Net-Zero Transition and Divestments of Carbon-Intensive Assets
Series number :
- Net-zero transition •
- climate change •
- divestments •
- mergers and acquisitions •
- net-zero plans and targets •
- Regulatory Arbitrage •
- net-zero arbitrage
An unfamiliar term in the not-too-distant past, “net zero” has become a headline-maker in the business and financial world with the growing importance of climate change. Succumbing to increasing pressure, companies and financial institutions around the world have come to adopt net-zero transition plans and targets, pledging to hit certain emission-reduction targets in a long-term period.
Moreover, regulators around the world have started to require the disclosure or adoption of net-zero transition plans and targets.
However, an unintended consequence of net-zero transition commitments has been the increased popularity of divestments. That is, many firms seeking to fulfill a net-zero plan are passing on carbon-intensive assets (i.e., oil, gas, and coal assets) to other firms that are likely to be non-committal to environmental goals or that operate under less pressure from investors, stakeholders, and regulators. Such divestments, technically mergers and acquisitions (M&A) transactions, present an ideal opportunity to improve a divesting firm’s environmental record and reach ambitious net-zero goals, creating the impression that an emission reduction has occurred. However, the key is how acquiring firms handle these assets. If they continue operating as before, there will not be an overall improvement for the global climate. Worse, such assets can be operated by new owners in a way that causes more emissions. In any case, such divestments undermine the credibility and value of net-zero ambitions by allowing firms to reach targets by simply divesting assets.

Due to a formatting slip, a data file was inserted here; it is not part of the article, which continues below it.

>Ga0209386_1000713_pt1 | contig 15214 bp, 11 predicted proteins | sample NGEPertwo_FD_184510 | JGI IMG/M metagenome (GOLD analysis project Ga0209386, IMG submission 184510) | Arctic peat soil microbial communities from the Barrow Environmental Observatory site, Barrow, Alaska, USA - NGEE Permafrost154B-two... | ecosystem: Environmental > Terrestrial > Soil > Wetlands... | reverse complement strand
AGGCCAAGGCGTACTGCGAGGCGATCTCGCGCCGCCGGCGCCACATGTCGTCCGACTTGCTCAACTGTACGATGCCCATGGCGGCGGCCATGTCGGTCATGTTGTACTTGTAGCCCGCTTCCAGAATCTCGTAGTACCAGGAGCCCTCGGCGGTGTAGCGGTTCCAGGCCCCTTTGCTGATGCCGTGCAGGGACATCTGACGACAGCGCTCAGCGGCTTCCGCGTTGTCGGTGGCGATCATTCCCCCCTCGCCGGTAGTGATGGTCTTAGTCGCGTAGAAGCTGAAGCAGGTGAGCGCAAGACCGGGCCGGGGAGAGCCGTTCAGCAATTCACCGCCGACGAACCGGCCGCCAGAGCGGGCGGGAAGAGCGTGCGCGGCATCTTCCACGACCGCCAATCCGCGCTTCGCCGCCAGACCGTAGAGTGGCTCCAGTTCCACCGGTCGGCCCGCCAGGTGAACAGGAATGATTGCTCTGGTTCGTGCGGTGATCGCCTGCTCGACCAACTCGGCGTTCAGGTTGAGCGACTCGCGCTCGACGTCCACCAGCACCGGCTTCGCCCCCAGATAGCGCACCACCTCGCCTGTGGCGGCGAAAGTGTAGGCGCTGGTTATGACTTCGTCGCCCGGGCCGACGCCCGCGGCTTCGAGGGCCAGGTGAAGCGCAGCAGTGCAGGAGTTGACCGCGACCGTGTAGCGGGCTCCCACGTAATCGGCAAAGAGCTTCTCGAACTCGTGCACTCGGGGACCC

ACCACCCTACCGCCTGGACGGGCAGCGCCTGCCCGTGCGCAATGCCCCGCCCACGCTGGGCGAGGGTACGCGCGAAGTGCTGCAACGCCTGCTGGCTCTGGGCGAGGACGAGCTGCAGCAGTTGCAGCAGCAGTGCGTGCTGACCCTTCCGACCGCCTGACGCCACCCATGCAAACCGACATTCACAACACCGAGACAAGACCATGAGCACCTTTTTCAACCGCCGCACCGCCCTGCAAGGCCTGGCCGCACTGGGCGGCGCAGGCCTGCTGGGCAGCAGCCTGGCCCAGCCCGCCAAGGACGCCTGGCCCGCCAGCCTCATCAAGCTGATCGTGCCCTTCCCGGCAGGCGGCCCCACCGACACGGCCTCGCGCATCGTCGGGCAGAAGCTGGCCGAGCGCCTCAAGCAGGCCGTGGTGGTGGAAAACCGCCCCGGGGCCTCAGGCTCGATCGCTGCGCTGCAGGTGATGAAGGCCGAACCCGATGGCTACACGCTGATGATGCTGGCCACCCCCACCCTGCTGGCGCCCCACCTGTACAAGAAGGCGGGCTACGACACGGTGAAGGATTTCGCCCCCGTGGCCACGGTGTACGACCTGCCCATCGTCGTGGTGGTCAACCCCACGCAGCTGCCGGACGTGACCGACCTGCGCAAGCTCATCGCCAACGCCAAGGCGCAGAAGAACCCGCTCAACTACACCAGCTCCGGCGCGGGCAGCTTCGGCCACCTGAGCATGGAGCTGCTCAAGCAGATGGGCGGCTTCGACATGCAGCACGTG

This article explores the reasons and motivations for divestments or, more broadly M&As of carbon-intensive assets and explains why the increased role of net-zero commitments can be undermined by those transactions. We provide some evidence to illustrate the landscape of such transactions and the concerns they give rise to. Lastly, we explore several policy options to address the problem.